My views have changed enormously as someone who was once a part of the U.S./NATO foreign policy machine, but now identifies as an independent backpacker/citizen diplomat. Mark Twain cleverly said “Travel is fatal to prejudice, bigotry, and narrow-mindedness” which accurately expresses how I’ve evolved through traveling.

While in Burma, I met a monk novice who had never heard of the U.S. My mind was blown to have met someone who had no preconceived notions about the country I am from. Have you had a similar cultural experience?


p.s. Thank you for following me on Twitter otherwise I may have continued to miss out on your wonderful site. As a travel blog junkie, I’m shocked I’ve never stumbled upon it before. Thank you!

By: LJCohen Sat, 17 Apr 2010 20:24:08 +0000 Yes–I originally found your blog via that post on Kyrgyzstan and Thailand and travel. And I’ve now subscribed to it on my RSS reader. (Found you via Ben Young from Global Travel Health, a friend we met in our travels).

I’ve been very frustrated about the kind of coverage Kyrgyzstan has gotten in the media and blogged about it here, in a series of posts:

My poor readers have probably been confused, since 90% of my posts are about fiction or poetry writing. :)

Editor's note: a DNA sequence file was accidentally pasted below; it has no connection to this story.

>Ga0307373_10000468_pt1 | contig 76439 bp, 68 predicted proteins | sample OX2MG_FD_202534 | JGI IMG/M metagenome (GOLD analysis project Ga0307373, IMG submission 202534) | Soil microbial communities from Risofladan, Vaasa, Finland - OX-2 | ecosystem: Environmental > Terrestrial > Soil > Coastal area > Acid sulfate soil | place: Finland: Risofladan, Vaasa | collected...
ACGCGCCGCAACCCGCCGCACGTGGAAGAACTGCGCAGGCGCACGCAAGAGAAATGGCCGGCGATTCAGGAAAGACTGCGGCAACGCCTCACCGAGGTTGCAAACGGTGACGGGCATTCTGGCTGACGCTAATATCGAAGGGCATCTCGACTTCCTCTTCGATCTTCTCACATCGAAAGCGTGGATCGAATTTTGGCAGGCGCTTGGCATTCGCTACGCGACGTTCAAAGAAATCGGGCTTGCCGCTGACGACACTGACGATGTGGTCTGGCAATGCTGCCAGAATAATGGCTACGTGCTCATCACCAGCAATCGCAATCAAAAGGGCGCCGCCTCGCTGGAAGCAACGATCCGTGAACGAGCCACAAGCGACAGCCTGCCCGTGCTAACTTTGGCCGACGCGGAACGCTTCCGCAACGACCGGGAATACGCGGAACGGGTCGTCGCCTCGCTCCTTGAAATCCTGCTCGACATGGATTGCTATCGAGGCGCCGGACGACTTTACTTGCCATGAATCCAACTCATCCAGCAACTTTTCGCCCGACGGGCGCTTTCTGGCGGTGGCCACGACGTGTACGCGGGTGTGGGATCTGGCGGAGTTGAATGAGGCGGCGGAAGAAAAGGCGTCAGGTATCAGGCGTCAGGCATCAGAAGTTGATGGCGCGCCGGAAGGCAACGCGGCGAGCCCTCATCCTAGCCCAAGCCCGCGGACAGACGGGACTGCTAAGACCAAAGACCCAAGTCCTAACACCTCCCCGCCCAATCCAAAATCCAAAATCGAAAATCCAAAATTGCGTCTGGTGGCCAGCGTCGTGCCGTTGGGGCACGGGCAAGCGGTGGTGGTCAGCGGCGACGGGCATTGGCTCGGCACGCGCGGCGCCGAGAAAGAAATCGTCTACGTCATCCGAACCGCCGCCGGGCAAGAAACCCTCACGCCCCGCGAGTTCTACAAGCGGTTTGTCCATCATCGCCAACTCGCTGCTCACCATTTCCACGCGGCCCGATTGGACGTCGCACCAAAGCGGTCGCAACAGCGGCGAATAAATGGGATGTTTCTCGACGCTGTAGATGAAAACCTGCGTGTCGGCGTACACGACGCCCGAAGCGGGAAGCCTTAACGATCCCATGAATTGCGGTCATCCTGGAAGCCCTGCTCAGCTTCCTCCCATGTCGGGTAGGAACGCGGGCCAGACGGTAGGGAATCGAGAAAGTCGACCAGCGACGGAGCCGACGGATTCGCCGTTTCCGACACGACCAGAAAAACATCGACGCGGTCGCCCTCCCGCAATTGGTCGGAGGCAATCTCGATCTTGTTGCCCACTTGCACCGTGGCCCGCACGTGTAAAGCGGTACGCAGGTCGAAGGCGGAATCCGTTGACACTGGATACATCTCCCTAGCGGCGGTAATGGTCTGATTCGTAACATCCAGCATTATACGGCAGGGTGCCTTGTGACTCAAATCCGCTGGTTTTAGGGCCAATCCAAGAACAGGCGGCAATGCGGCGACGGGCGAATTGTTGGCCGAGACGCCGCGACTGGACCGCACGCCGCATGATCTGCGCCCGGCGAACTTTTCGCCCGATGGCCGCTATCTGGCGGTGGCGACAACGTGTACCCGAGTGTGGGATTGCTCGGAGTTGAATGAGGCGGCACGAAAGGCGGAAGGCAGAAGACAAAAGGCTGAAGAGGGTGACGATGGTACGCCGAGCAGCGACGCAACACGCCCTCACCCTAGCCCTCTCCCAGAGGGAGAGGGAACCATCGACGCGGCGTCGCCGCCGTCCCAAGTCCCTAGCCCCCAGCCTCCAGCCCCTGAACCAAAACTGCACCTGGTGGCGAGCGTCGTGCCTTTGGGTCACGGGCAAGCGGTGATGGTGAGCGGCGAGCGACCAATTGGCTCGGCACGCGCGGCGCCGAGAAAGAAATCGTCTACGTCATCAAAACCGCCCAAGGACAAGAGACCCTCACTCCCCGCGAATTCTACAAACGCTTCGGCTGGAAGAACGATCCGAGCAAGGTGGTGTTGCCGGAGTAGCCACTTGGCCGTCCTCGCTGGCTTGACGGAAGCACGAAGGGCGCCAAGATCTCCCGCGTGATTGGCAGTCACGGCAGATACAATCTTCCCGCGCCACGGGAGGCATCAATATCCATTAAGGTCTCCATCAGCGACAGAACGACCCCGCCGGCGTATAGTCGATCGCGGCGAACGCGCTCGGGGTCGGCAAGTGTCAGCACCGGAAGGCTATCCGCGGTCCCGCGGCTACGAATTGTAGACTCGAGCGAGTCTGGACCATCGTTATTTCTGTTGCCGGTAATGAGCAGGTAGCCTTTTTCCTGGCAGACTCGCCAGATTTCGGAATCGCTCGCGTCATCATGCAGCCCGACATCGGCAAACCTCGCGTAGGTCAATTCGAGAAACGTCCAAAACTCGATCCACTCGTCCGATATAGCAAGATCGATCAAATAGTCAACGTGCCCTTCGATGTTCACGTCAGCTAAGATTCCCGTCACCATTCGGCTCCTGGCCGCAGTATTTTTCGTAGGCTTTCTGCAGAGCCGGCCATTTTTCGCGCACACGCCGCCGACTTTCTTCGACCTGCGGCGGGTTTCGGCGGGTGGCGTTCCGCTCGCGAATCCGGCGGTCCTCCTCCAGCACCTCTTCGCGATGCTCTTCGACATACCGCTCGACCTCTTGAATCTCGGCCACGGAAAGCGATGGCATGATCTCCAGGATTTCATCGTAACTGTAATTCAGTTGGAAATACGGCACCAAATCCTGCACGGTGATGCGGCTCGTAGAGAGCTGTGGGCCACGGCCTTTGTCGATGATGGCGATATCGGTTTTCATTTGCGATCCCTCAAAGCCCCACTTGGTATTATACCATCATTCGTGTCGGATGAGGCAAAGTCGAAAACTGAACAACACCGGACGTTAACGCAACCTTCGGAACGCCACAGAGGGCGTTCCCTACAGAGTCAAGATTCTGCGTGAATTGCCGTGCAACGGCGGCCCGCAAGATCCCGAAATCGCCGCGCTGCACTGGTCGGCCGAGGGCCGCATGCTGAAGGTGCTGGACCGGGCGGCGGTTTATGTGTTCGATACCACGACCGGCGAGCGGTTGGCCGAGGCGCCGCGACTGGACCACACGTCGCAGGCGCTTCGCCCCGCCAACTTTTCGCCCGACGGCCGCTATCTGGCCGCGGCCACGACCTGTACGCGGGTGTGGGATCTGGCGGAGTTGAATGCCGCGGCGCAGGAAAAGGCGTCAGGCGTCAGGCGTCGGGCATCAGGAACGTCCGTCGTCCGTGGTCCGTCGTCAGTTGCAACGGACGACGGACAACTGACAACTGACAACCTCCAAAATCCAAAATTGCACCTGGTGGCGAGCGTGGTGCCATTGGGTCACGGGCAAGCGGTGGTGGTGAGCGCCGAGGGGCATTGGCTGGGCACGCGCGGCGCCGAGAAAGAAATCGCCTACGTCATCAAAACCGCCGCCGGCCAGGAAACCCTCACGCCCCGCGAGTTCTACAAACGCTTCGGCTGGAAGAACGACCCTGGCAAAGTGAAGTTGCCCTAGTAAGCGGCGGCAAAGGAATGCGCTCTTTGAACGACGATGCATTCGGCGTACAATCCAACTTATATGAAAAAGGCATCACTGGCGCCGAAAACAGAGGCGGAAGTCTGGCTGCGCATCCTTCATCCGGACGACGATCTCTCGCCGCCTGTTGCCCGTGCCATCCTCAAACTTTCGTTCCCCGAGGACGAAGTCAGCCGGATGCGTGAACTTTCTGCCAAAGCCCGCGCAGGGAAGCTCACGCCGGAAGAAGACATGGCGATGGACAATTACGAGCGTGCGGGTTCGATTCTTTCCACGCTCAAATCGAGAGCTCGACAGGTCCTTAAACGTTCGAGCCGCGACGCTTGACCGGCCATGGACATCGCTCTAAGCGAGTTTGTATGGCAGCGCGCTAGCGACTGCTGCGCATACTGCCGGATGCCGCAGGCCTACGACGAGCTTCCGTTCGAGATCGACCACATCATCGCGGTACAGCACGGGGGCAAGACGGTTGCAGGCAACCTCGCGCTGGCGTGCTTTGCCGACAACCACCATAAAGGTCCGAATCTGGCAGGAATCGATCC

By: Audrey Scott Sat, 17 Apr 2010 01:22:01 +0000 @LJCohen: Thanks so much for sharing your story of hosting Kyrgyz student and then going to visit Kyrgyzstan with your family! The timing of this is also important as the image many people have of Kyrgyzstan right now is not very positive because of the recent protests that turned violent. Yet it’s such a beautiful country in regards to its people and landscape. We write about media and bias related to this here:

And, you are so right when you say that travel allows one to see parts of the world different from your own and relate as individuals, in that universal human way. Travel also makes one challenge your assumptions about your home country and the rest of the world. I am sure you will have many more opportunities to be a citizen diplomat – once you start, it’s hard to stop!